Authored by: Jasbir Singh, VP of Applications Sales, Oracle Malaysia
The ongoing economic and humanitarian crisis has caught everyone off guard. The global lockdown in some of the largest economies has led to an unforeseen break in economic activity. While governments are taking cautious steps with gradual lifting of lockdowns, we are confronted with a new normal. Over the next few months, we will witness the unveiling of this new normal and its impact on businesses. However, one thing is clear, the new normal is going to be far more digital, it’s going to elevate individuals’ and corporations’ transacting models to an unimaginable level.
The territory ahead is unchartered, so it becomes imperative for organisations to understand and develop ways to create value out of every organisational function. Expertise and acquired skills can help alleviate risks and rebuild efforts for businesses and communities alike. At the same time, the situation presents significant opportunity for companies to: rethink and reconsider; to challenge conventional thinking; to encourage innovation and creativity. All businesses rely on the effectiveness of their Business Continuity Plan (BCP) to maintain essential functions during and after any crisis situation. If an organisation does not have one, it is time to go back to the drawing board.
I have been talking to many customers over the last few months and have observed that now, more than ever, organisations are realising the need for a strong digital foundation. They are reimagining business resiliency and fine-tuning business continuity plans based on strong foundations provided by new-age digital technologies. Take the financial services industry that is deemed as ‘essential services’. In a very short time span, a large number of banks in India successfully empowered their employees to work-from-home – an unknown attribute in the banking industry, minimising inconvenience to their customers. Businesses are progressively looking to digital technologies like cloud and artificial intelligence to ensure business continuity.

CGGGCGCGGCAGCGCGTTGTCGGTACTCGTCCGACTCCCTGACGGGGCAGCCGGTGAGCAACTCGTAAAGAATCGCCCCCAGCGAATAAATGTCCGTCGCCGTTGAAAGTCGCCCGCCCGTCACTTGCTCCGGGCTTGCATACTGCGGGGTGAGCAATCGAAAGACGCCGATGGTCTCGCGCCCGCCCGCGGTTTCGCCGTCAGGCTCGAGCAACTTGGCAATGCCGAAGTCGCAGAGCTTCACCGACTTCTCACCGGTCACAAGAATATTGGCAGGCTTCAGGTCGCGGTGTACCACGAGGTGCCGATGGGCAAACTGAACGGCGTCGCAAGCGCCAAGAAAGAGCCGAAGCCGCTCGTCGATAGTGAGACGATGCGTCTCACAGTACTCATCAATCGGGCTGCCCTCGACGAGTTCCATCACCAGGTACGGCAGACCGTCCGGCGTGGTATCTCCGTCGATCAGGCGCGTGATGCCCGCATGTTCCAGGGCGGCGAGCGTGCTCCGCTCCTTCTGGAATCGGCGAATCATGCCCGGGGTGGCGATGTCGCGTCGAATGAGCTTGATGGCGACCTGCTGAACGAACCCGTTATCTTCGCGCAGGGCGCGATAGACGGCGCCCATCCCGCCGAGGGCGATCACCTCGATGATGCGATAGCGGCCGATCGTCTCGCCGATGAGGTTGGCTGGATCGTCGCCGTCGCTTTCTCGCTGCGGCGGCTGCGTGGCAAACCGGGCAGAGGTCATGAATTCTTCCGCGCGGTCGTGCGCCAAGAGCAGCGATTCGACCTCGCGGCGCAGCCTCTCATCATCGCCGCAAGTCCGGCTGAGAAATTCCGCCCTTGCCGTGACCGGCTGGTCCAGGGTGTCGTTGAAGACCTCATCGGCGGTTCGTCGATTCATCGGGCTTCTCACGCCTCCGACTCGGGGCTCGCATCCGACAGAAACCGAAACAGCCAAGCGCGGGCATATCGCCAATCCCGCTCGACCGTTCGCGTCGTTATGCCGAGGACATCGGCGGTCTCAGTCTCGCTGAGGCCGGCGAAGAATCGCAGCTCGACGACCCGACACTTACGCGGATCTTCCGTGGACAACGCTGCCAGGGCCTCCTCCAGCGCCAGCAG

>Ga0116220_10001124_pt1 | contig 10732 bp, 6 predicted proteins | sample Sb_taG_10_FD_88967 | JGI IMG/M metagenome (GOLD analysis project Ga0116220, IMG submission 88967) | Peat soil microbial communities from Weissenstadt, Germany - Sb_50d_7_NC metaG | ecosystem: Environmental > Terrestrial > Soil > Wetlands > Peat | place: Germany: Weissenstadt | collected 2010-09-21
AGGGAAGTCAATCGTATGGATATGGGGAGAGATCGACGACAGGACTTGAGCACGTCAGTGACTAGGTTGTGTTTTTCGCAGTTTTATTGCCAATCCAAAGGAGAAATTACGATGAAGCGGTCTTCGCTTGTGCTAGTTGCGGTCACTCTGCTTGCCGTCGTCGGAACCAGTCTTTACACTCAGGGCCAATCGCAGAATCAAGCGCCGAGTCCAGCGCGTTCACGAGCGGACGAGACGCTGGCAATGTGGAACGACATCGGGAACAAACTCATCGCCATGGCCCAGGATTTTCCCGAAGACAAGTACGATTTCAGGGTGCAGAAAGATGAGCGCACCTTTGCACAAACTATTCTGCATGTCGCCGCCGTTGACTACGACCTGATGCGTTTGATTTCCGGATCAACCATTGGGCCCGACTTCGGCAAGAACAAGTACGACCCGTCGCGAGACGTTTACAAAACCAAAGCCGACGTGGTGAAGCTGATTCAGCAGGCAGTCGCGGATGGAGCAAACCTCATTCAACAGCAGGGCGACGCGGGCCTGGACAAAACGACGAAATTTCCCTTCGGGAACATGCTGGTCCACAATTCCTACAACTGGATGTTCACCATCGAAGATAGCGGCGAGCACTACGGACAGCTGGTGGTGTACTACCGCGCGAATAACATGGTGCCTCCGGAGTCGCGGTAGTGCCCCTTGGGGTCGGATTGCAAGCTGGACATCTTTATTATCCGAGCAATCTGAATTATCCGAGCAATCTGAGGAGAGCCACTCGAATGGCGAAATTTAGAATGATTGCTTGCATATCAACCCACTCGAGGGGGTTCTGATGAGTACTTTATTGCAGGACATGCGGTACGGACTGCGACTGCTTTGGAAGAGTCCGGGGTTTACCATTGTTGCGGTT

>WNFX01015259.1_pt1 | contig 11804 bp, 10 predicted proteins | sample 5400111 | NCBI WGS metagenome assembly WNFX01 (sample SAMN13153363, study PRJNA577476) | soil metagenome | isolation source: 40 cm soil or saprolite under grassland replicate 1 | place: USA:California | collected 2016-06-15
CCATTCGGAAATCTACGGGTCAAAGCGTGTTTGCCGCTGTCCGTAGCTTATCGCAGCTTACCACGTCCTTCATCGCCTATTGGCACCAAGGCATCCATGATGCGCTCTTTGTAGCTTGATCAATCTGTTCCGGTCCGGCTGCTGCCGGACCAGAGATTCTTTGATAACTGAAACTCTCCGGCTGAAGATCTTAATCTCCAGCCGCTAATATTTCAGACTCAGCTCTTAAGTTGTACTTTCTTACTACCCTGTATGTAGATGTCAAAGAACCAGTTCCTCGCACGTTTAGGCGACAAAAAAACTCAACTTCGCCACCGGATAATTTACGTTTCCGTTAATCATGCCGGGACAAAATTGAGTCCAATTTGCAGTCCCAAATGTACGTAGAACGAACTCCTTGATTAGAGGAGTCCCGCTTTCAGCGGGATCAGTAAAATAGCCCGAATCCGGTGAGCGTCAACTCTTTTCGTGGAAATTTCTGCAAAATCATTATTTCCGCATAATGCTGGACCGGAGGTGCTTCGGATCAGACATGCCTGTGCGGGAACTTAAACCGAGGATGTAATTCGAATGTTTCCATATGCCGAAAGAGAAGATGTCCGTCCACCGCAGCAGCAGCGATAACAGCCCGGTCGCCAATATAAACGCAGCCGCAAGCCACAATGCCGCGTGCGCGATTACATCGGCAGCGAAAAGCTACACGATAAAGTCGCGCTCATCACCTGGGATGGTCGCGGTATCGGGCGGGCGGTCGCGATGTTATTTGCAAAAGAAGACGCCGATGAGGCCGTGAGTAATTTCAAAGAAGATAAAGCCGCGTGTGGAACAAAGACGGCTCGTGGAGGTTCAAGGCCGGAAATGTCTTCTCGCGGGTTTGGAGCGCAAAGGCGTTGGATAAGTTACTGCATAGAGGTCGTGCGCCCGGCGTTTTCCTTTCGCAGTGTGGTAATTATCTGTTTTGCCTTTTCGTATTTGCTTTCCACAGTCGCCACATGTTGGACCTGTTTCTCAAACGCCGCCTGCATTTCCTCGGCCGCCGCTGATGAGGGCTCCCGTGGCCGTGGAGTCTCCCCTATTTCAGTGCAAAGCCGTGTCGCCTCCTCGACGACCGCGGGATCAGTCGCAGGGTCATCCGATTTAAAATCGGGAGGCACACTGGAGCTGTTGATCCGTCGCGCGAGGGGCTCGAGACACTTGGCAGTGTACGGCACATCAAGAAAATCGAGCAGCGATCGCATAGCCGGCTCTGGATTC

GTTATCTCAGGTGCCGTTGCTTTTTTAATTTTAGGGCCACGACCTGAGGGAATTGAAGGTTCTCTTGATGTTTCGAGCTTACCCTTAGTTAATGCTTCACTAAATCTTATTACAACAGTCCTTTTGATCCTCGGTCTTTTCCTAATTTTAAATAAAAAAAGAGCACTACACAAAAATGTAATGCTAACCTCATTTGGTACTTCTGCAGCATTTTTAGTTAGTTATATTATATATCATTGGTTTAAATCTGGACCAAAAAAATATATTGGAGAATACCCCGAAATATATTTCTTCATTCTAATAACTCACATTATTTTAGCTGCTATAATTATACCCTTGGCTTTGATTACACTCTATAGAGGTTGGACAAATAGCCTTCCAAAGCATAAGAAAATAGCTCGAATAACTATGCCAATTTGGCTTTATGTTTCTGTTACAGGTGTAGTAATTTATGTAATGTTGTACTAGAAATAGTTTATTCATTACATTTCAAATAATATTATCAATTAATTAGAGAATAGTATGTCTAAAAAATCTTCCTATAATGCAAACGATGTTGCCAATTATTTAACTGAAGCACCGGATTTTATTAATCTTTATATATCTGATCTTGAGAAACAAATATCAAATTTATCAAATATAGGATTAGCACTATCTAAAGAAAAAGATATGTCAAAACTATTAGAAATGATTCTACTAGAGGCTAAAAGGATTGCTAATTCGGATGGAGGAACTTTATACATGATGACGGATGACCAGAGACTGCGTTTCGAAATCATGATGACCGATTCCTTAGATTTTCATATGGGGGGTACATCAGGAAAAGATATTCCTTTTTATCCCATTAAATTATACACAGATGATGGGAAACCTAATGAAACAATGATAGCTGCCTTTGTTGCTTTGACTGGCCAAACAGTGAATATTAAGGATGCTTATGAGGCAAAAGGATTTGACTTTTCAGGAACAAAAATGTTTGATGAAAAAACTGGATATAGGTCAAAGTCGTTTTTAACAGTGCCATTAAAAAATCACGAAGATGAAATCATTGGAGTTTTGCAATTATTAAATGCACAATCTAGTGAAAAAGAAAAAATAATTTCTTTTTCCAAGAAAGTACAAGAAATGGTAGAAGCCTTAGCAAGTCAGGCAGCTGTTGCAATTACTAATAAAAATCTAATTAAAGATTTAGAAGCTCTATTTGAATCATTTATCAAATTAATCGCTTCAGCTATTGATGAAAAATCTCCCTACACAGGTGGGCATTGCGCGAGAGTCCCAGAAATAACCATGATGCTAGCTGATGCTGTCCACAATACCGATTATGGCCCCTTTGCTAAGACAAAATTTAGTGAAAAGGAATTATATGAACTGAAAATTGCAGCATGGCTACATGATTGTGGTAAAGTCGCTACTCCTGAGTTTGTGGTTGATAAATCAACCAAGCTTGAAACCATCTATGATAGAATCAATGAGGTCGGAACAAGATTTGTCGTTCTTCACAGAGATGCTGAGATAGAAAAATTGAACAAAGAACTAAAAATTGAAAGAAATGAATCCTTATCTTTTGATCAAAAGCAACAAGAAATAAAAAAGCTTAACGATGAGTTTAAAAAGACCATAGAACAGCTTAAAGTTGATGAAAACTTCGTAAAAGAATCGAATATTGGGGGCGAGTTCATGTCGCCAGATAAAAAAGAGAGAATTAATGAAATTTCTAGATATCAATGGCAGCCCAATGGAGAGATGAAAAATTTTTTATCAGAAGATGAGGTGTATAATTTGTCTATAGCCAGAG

For example, Malaysian telecommunications provider, Net2One, an Altel Holdings company, upgraded its legacy Oracle eBusiness Suite system to Oracle Cloud ERP, modernising and streamlining its financial and procurement business processes and gaining business insights to support decision-making, improved agility and a long-term reduction in cost.
Now is an opportune time for companies to take a pragmatic view of their IT infrastructure and assess whether they have built a resilient business model that can quickly adopt to future disruptions. Switching to an OPEX model is inevitable, leading to increased usage of cloud-based services. Consumer demand for digital solutions has never been greater, however with the overall transaction volume low, the opportunity to build improved digital platforms has never been greater.
Nonetheless, before fast-tracking their digital transformation, business leaders need to take a step back and re-evaluate their road maps as well as beliefs about their underlying value and feasibility. These beliefs need to be based on current and still emerging customer behaviours, supplier dynamics, and regulations. According to a Mckinsey study, digital interaction with B2B customers is now two times more important than traditional channels—more than a 30 per cent jump since before the crisis.
In conclusion, I’d like to leave this thought – the future is unknown, but not dark. We have seen some remarkable instances of human resilience over the past few weeks. Amidst us are data visionaries who are finding ways through analytics and automation, to use new types and sources of data to generate value. Recovery may still be out of sight, but it will come and businesses who will be best prepared for this digital future will have the best chance for not just survival, but a brighter future.